Life is full of ups and downs and more so for an adventurer like Tintin. In my last post we saw that the young reporter had been saved from the execution squad and promoted to the rank of a Colonel in the army of General Alcazar. But things do not remain simple when notorious villains are ganged up against you. Now a plot was hatched against Tintin and he was accused of being a spy. In a fit of rage General Alcazar orderd him to be put in jail. But then, Tintin has many friends and he again escaped from captivity. The car this time was a Morris 10/4.
The Morris was a British car maker which started production in 1919. The brand name was in use till 1984 when the then owner British Leyland decided to shelve the the brand in favour of the more popular Austin . As of now the brand name is owned by the Chinese company SAIC which had acquired the ailing Rover.
William Morris, the owner of Morris had successfully implemented production techniques evolved by Henry Ford in UK. He successfully produced small cars for the masses. Some of the major car brands owned by the company were MG, Morris Commercial, Wolseley, Riley and Nuffield Mechanization which produced fighting vehicles and arms like tanks, armoured cars, artillery and anti aircraft guns for the British Army.
In 1933, Morris was the second largest car manufacturer in UK controlling a market share of 23%. This is the time when the company introduced the Morris 10 in the important 10 HP segment. The car was available in various variants like the 10/4 which was a four cylinder car, 10/6 which was powered by a six cylinder engine and the 10/6 Special Sport. The car in which Tintin escaped was a two door coupe, however, the Morris 10/4 was also offered as a saloon, a four door tourer, a traveler and a two seater with a dicky seat.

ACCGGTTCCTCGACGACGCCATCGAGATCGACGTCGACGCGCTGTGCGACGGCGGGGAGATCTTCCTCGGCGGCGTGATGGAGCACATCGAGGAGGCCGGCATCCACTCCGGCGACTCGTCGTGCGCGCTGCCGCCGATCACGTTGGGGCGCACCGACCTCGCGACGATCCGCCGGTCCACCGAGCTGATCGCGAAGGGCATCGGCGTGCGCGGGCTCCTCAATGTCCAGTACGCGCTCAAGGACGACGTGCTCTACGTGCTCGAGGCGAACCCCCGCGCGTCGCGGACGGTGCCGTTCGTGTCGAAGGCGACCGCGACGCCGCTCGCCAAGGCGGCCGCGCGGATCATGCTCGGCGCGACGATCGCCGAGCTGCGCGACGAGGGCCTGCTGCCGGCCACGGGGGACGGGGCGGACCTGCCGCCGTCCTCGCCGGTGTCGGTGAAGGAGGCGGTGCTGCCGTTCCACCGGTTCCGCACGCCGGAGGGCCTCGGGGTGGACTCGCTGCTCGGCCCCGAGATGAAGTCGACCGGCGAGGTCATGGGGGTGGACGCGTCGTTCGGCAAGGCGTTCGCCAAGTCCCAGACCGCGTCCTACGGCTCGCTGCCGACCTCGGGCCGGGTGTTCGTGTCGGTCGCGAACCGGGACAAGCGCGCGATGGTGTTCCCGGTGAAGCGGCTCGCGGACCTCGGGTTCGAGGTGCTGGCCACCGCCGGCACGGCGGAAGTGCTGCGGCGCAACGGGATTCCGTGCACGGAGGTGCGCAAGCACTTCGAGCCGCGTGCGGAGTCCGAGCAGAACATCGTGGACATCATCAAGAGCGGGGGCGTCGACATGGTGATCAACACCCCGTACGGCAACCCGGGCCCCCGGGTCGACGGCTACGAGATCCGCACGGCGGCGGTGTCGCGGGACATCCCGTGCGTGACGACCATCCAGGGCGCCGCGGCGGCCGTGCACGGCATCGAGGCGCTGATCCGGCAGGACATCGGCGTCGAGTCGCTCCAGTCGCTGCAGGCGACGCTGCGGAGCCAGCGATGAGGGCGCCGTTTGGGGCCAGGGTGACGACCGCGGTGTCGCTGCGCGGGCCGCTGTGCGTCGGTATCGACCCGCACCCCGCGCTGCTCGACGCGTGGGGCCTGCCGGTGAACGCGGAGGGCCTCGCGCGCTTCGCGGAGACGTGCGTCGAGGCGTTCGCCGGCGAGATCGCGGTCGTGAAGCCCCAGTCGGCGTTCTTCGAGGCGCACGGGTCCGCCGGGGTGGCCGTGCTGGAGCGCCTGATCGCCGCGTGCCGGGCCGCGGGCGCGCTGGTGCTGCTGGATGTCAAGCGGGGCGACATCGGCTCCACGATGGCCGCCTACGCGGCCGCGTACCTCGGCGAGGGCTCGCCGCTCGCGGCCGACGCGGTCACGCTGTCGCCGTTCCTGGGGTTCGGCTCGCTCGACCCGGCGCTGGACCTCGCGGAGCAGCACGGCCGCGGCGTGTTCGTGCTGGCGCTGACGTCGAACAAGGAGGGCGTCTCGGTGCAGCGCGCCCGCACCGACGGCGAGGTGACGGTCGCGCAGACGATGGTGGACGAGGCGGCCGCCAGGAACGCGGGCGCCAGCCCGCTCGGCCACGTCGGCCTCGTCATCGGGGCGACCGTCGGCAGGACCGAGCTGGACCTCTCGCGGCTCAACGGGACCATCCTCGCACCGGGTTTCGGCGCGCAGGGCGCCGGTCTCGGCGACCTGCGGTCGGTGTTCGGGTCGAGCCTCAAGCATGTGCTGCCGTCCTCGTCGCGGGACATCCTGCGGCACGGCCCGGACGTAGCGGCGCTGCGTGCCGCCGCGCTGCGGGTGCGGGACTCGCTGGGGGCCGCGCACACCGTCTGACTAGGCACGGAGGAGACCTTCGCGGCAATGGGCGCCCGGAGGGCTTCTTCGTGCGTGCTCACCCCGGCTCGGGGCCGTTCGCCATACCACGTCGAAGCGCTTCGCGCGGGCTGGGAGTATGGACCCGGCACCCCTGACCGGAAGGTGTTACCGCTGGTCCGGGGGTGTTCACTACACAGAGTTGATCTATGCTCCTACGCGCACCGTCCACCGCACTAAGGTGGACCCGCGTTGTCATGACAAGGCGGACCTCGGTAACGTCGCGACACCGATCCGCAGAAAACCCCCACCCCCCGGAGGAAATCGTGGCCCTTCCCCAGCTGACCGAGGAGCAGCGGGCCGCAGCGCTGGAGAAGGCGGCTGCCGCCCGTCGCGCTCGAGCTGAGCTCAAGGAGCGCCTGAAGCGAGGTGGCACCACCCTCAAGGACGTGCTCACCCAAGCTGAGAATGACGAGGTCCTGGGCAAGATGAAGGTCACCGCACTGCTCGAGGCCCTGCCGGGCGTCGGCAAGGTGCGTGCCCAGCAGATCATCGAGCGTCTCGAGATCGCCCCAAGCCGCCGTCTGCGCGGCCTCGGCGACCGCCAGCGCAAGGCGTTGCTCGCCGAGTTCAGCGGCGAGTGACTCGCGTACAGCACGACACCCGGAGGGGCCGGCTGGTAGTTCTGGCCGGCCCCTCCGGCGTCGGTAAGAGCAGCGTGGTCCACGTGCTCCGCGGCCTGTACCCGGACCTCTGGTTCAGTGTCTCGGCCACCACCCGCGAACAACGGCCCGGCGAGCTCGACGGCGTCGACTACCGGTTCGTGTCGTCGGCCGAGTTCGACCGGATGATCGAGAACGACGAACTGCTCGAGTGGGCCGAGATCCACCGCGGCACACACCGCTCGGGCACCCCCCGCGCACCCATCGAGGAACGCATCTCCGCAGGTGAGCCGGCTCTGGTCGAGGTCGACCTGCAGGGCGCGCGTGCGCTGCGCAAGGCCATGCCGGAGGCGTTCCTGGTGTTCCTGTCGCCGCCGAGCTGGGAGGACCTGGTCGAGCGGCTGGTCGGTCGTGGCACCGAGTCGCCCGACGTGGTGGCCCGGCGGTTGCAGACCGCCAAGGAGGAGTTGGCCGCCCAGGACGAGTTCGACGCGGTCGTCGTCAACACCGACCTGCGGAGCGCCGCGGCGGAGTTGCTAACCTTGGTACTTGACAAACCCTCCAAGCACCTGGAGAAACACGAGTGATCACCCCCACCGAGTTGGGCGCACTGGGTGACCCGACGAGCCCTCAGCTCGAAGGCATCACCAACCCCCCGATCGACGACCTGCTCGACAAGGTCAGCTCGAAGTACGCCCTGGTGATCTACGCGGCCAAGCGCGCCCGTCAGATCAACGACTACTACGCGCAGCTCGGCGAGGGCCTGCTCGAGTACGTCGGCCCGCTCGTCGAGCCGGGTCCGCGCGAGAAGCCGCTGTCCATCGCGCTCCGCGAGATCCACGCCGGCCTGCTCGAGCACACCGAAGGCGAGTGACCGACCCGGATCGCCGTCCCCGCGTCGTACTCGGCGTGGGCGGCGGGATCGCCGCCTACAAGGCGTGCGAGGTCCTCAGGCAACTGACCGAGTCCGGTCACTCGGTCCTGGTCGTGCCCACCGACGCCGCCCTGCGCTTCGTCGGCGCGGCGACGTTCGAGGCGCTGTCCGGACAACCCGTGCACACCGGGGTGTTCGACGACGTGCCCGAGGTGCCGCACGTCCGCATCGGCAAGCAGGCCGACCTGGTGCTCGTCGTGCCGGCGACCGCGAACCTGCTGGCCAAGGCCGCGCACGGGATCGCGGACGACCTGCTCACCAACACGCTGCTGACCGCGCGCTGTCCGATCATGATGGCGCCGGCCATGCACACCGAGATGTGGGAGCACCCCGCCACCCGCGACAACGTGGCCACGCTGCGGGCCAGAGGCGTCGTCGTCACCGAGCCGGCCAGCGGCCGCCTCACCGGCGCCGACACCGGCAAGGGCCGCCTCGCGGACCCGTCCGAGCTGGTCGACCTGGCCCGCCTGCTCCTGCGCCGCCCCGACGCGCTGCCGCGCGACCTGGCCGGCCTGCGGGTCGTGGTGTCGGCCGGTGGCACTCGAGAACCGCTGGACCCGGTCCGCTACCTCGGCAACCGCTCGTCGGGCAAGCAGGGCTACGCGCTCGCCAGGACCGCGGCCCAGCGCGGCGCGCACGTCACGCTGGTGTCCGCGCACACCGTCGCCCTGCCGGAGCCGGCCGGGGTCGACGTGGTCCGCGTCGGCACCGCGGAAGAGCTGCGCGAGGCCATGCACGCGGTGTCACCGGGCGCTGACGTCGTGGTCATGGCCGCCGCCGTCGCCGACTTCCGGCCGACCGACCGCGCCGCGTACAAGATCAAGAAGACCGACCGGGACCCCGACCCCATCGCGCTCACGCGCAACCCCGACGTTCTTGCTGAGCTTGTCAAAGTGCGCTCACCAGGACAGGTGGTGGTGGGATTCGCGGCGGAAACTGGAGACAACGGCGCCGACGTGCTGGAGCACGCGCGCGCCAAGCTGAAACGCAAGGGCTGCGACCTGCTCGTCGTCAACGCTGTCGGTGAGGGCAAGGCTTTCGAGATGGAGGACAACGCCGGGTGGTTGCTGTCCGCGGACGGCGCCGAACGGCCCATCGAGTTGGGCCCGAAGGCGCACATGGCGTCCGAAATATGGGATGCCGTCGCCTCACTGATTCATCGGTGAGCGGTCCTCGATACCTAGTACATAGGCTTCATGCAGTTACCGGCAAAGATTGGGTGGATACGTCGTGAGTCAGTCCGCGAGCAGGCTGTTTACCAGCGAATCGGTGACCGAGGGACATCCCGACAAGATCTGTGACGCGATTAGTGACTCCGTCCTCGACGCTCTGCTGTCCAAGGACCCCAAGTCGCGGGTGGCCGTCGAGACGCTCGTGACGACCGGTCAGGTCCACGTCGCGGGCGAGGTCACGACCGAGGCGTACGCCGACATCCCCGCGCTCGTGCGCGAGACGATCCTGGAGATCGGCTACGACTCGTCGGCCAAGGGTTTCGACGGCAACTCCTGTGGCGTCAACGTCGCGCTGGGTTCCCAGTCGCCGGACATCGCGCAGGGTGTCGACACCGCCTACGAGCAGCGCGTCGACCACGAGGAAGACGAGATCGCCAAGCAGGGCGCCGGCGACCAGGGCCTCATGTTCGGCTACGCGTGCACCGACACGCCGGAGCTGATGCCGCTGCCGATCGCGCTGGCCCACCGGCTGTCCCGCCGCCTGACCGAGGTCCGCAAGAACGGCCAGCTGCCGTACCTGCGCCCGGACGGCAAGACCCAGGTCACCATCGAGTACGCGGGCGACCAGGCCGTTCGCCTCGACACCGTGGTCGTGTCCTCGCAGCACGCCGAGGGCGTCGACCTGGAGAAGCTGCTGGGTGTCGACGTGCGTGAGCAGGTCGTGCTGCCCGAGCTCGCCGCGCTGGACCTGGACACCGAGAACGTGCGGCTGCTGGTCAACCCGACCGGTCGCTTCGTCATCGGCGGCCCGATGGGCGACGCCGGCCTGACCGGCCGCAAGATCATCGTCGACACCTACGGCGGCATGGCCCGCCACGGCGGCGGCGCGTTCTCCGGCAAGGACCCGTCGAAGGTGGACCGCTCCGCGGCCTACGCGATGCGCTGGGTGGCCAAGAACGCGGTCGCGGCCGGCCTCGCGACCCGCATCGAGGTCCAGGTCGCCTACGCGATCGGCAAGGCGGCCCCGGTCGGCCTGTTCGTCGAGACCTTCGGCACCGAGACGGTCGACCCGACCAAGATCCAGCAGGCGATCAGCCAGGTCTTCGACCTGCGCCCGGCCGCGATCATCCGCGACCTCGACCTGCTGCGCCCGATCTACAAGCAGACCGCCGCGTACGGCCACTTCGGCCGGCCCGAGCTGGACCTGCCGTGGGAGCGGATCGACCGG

The Morris 10/4 was powered by an inline four cylinder side valve engine displacing 1,292 cc. This engine produced 24 BHP at 3,200 rpm. The drive was transferred to the rear wheels through a manual four speed gearbox. The engine was water cooled and employed SU carburetors. SU was a firm that was owned by Morris. This puny engine could push the car from 0 to 80 kmph in 27.2 secs and the quarter mile took 27.4 secs. If the throttle was mashed to the floor and kept there, the engine ran out of breath at 97.6 kmph.
Morris 10/ 4 was a small car with a wheel base of 2,438 mm. When parked on the road, it covered real estate measuring 3,734 mm in length and 1,778 mm in width. This small car sipped one liter of petrol to cover a distance of 12 km. Incidentally this car met all the specifications of a small car as defined by the Government of India, making it eligible for relief in excise duty, less than 4 m long with a 1200 cc petrol engine.
Morris 10/4 model was in production till 1948 when it was replaced by the Morris Oxford MO. Morris Oxford MO was the precursor to the Morris Oxford Series II, a model that ruled the Indian car market as the ubiquitous Ambassador for the major part of the last century.